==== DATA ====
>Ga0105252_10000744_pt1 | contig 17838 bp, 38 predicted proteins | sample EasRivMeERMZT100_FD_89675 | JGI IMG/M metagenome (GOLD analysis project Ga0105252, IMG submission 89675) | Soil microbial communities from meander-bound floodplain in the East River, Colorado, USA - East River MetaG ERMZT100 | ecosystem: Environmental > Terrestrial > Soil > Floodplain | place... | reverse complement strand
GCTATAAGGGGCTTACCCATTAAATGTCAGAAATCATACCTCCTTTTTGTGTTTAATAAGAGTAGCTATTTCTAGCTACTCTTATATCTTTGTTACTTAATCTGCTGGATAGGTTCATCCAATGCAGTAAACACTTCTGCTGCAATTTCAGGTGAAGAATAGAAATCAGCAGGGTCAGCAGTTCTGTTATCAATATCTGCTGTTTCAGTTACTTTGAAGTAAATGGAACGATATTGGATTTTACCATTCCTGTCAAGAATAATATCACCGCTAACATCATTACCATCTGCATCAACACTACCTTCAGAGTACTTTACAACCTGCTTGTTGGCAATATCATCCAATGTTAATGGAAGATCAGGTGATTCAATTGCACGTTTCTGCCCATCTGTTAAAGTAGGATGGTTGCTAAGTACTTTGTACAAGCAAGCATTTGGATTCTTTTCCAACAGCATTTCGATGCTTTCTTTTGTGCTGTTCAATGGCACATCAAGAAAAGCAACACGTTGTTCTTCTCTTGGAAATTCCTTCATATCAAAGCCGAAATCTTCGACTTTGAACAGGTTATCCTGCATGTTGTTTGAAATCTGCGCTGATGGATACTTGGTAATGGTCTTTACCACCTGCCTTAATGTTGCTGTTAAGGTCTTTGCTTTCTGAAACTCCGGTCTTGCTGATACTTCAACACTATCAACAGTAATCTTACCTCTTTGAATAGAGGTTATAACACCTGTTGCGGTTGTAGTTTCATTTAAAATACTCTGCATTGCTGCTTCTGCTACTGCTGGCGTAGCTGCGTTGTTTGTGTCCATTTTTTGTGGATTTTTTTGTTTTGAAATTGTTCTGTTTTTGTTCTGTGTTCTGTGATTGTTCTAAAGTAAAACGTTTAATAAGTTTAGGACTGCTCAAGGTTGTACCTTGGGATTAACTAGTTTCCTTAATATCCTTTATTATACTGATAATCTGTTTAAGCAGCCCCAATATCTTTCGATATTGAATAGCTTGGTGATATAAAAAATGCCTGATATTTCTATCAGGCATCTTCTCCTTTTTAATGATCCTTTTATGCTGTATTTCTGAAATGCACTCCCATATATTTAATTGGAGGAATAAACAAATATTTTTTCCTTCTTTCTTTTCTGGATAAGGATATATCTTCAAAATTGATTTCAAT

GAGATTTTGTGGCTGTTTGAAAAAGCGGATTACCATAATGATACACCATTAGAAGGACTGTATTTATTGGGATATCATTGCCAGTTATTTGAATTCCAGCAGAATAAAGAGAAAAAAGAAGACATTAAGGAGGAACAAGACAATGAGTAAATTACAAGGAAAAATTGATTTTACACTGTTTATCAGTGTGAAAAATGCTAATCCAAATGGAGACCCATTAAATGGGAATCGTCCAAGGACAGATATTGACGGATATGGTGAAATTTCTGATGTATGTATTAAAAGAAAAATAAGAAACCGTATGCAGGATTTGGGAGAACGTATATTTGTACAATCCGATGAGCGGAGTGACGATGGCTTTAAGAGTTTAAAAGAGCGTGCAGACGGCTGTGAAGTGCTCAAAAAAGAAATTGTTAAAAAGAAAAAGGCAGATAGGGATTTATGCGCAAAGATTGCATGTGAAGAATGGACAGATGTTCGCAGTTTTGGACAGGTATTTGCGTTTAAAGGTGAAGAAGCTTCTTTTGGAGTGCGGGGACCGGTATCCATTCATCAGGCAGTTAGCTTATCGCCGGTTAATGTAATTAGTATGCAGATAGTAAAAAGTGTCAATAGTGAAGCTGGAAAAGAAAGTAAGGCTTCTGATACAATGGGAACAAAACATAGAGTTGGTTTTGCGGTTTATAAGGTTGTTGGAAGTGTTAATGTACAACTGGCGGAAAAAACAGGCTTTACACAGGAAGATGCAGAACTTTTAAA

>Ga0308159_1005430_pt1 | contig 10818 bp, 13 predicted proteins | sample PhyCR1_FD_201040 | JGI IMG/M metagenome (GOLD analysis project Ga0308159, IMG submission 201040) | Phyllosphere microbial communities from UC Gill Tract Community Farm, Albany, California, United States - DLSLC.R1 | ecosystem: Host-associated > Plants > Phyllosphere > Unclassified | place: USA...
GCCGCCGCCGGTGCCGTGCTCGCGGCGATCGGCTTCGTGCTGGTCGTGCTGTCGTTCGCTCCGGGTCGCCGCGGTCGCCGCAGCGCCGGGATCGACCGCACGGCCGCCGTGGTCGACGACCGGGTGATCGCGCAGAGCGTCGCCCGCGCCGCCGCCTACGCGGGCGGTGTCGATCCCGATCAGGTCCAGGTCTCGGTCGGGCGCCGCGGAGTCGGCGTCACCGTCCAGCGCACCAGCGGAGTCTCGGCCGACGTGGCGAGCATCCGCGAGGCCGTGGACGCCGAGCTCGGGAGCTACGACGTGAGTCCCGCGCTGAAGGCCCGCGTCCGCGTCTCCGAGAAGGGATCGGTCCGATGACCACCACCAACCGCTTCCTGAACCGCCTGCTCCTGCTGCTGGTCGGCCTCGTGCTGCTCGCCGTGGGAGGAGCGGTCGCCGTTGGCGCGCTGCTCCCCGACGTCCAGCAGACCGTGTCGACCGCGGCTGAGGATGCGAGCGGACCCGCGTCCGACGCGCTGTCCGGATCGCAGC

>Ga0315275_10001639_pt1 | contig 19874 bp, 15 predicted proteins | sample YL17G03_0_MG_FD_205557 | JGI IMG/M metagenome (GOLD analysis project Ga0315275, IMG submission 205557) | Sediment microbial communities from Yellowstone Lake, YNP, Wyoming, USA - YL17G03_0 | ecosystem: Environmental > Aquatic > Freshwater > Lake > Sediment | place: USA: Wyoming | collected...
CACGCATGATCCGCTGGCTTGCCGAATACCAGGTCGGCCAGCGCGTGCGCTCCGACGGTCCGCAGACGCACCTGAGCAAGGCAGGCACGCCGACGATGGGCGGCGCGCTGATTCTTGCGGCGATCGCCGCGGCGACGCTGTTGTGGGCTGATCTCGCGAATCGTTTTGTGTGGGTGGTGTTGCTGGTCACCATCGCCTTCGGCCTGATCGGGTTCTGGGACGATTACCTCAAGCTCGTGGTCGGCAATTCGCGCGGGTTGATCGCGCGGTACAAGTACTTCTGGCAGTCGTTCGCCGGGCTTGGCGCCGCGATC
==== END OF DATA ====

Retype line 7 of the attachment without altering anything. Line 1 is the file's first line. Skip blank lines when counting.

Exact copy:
CACGCATGATCCGCTGGCTTGCCGAATACCAGGTCGGCCAGCGCGTGCGCTCCGACGGTCCGCAGACGCACCTGAGCAAGGCAGGCACGCCGACGATGGGCGGCGCGCTGATTCTTGCGGCGATCGCCGCGGCGACGCTGTTGTGGGCTGATCTCGCGAATCGTTTTGTGTGGGTGGTGTTGCTGGTCACCATCGCCTTCGGCCTGATCGGGTTCTGGGACGATTACCTCAAGCTCGTGGTCGGCAATTCGCGCGGGTTGATCGCGCGGTACAAGTACTTCTGGCAGTCGTTCGCCGGGCTTGGCGCCGCGATC